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VW Cariad staff called it ‘bad bank’ says head of software division

"It's clear some unresolved issues were thrown into Cariad..."

The head of Volkswagen’s troubled Cariad software unit said staff referred to it as a “bad bank”, says the unit is being “trimmed to speed” and rejects using platforms from “tech giants”.

Speaking to German paper Frankfurter Allgemeine Zeitung in an interview published today, VW Cariad CEO Dirk Hilgenberg acknowledged there were major issues to resolve at the car maker’s tech division. Hilgenberg joined Cariad in 2020 from BMW, and is now in charge of efforts to get VW’s software development back on track after years of problems.

“When I came here, some people greeted me with the words: Welcome to the Bad Bank. I wouldn't put it that way, but it's clear that some unresolved issues were thrown into Cariad and should be cleaned up. That's OK, because that's exactly our job. We did. Now we are on the right track,” Hilgenberg told FAZ (translation via Google).

(A “bad bank” is a bank specifically created or used to hold poor quality, high-risk or underperforming assets, allowing them to be separated from a “good bank”. Several bad banks were set up in the UK in the wake of the 2008 financial crisis, including UK Asset Resolution, which took the loan books of Northern Rock and Bradford & Bingley.)

Automotive software development is a critical area, given the move towards autonomous driving, and the centrality of technology to car platforms. Tesla is widely regarded as the market leader in terms of software development – except by software developers, who have found multiple flaws in the car maker’s products.

While some car makers such as BMW are turning to Google or Apple, others such as VW Cariad are determined to develop their own from scratch. Others such as GM are working with platforms such as Linux, via IBM-owned Red Hat.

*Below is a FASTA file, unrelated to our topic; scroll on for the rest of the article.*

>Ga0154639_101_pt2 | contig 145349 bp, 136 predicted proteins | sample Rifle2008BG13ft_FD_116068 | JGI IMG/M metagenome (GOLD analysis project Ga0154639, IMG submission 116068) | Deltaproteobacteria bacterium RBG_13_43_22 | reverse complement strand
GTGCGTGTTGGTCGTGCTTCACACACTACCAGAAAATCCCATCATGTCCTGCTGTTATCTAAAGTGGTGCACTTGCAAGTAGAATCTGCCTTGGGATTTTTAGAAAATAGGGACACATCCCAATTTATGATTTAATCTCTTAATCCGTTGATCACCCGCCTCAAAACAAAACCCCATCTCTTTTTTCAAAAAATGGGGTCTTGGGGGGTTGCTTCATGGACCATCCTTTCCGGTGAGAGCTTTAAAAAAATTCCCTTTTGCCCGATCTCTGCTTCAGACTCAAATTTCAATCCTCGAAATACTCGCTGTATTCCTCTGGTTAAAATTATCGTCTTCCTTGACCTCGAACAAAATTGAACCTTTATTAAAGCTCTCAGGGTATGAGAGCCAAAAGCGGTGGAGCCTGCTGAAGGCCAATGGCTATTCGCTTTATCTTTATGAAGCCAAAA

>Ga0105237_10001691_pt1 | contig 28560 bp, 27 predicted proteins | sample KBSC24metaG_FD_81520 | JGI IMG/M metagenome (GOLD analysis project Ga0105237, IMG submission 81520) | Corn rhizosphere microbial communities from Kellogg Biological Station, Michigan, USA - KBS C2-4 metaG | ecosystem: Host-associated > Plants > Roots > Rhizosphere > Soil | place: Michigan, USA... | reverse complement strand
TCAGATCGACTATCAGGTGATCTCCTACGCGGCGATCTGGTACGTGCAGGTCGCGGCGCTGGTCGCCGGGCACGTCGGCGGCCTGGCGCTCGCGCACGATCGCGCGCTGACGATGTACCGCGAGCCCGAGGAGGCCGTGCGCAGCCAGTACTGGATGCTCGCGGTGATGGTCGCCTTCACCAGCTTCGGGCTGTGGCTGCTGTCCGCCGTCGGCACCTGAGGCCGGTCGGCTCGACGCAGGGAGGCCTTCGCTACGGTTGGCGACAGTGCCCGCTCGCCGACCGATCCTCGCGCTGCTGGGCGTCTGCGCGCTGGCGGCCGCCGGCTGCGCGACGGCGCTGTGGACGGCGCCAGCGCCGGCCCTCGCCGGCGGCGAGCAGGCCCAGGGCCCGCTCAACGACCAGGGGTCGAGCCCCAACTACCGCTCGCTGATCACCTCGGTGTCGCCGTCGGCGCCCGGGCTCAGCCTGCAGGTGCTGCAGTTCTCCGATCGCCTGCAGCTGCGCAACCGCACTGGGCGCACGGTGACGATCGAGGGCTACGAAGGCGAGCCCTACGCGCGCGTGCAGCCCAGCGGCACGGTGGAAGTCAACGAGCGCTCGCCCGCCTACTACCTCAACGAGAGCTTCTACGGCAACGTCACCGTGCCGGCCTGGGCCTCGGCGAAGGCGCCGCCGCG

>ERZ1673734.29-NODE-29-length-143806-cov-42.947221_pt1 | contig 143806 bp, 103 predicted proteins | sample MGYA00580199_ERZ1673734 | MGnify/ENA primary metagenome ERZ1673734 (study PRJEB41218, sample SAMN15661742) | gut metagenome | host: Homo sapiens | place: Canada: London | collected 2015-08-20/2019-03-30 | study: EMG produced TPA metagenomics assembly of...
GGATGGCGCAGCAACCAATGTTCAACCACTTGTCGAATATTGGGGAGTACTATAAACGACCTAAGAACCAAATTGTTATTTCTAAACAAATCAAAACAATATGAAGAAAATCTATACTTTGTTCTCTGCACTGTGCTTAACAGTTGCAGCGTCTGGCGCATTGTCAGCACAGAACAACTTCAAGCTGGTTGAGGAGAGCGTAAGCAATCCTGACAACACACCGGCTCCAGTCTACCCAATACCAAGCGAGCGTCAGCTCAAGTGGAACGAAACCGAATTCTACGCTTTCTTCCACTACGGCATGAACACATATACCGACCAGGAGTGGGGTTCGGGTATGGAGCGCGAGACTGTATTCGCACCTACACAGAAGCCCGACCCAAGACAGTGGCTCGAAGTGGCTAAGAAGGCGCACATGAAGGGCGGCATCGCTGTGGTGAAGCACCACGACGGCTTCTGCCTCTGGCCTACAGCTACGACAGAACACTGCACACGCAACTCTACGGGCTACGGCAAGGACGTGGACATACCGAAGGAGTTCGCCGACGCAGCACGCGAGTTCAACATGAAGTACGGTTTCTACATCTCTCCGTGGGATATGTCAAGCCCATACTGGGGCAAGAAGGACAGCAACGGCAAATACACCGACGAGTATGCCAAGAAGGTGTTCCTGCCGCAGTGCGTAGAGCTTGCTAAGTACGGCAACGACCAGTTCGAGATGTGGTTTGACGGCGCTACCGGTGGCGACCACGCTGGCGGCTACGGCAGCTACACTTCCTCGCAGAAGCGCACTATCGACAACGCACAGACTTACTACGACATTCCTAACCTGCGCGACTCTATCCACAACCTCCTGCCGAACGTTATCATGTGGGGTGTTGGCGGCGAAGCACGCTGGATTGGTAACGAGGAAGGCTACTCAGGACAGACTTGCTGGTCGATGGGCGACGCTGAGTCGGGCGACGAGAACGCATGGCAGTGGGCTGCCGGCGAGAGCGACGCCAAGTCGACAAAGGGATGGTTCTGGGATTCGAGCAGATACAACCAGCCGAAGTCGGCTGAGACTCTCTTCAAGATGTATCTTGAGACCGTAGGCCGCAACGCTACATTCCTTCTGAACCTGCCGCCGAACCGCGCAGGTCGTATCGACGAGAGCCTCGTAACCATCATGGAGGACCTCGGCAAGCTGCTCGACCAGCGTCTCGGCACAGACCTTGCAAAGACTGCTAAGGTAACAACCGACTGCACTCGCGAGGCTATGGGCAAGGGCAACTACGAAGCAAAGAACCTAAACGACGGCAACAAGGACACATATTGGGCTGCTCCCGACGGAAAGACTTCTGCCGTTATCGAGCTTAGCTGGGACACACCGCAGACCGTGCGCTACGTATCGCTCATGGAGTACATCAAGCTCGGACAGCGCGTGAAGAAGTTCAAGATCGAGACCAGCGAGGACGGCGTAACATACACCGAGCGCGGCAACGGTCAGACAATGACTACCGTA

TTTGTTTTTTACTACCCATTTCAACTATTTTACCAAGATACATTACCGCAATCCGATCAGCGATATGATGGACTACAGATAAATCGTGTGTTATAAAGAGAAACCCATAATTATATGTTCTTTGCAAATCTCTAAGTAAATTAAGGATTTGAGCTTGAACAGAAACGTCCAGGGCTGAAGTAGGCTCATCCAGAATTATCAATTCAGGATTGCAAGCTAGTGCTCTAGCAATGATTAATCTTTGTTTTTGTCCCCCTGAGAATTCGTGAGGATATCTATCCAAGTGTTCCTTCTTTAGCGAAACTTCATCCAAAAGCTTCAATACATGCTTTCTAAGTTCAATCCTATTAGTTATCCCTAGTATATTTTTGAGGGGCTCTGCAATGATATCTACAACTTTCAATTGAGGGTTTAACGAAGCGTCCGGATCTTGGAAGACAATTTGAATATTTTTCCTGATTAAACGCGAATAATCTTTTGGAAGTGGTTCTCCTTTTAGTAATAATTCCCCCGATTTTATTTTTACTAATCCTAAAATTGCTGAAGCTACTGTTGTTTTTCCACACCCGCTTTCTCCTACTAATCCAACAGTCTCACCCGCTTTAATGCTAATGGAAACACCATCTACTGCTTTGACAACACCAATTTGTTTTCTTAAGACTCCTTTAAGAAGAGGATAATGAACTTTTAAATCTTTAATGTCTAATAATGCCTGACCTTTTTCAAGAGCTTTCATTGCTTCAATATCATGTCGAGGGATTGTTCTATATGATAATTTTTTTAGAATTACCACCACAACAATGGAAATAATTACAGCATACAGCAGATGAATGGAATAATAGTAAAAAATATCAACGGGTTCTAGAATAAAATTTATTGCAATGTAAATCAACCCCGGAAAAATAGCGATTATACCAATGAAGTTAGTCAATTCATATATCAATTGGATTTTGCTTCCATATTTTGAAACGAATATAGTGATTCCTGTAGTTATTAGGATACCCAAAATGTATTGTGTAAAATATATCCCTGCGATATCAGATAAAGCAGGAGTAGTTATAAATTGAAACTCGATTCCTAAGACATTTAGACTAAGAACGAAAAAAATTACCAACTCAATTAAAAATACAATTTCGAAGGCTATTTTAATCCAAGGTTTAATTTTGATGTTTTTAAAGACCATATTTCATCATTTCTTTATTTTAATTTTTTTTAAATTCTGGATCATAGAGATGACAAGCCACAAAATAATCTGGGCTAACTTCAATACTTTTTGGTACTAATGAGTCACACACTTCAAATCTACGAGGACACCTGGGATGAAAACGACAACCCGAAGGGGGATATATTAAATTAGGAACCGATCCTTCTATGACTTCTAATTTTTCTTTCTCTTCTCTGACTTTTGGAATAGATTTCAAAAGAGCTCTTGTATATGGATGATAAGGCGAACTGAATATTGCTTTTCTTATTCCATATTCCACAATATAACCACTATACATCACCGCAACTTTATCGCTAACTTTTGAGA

See: Red Hat Linux to drive GM’s Ultifi vehicle operating system

The VW Group’s many different business units – including Audi, Porsche, Skoda, Seat and more – have made cohesive development of a software platform challenging. In the FAZ interview, Hilgenberg said Cariad would develop software in parallel with Audi for several more years, and acknowledged that Porsche, with production of 300,000 vehicles a year, had different priorities than VW as a whole, with production of millions.

But he said VW Cariad would be taking a firmer line on development from now on: “The time for unanimous decisions is over, because that's not how we get the horsepower on the road. We have now established processes in which the roles are clearly distributed and Cariad is trimmed for speed.”

The Stack has approached VW for details of this “trimming”.

The interview comes in the wake of an audit into Cariad, which VW Group chairman Herbert Diess commissioned in early 2022 from McKinsey. The subsequent report was apparently scathing, saying the costs of creating Cariad as a centralised unit would amount to around €3.5 billion by 2026, and up to €9 billion by 2039 – with losses for Porsche estimated at €2.5 billion because of delays to new model launches, according to reporting of the McKinsey study by multiple sources.

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In May 2022 Der Spiegel (via Automotive News) reported VW’s supervisory board had told the company’s management to come up with better plans for its software division. The results of that may take time to become apparent.

Hilgenberg and VW Cariad remain determined to continue in-house development of a software platform, however. In the FAZ interview, he firmly rejected the idea of using platforms from Google or Apple, saying VW “must not make ourselves dependent on tech giants from Silicon Valley who are pushing their software into the automotive industry”.

“The deeper the cooperation goes, the more you lose control over the data and the opportunities for new business models that will be decisive for the future. The ability of our systems to be updated would also be impaired if we were only guests in foreign ecosystems,” he added.

Last year VW announced it would grow its software development team to 10,000 by 2025. During the 2021 company earnings call in March, Diess said Cariad had added 1,000 developers, bringing its total to 6,000.

See: VW to boost ownership of software production, expand team to 10,000 developers

“We will continue to shape our transformation with focus on technology, ramping up BEVs and developing and deploying a leading automotive software stack,” Diess told analysts.

Compared to the 2021 earnings announcements, though, talk of Cariad and software development was relatively sparse. Clearly VW Cariad has a long road ahead of it.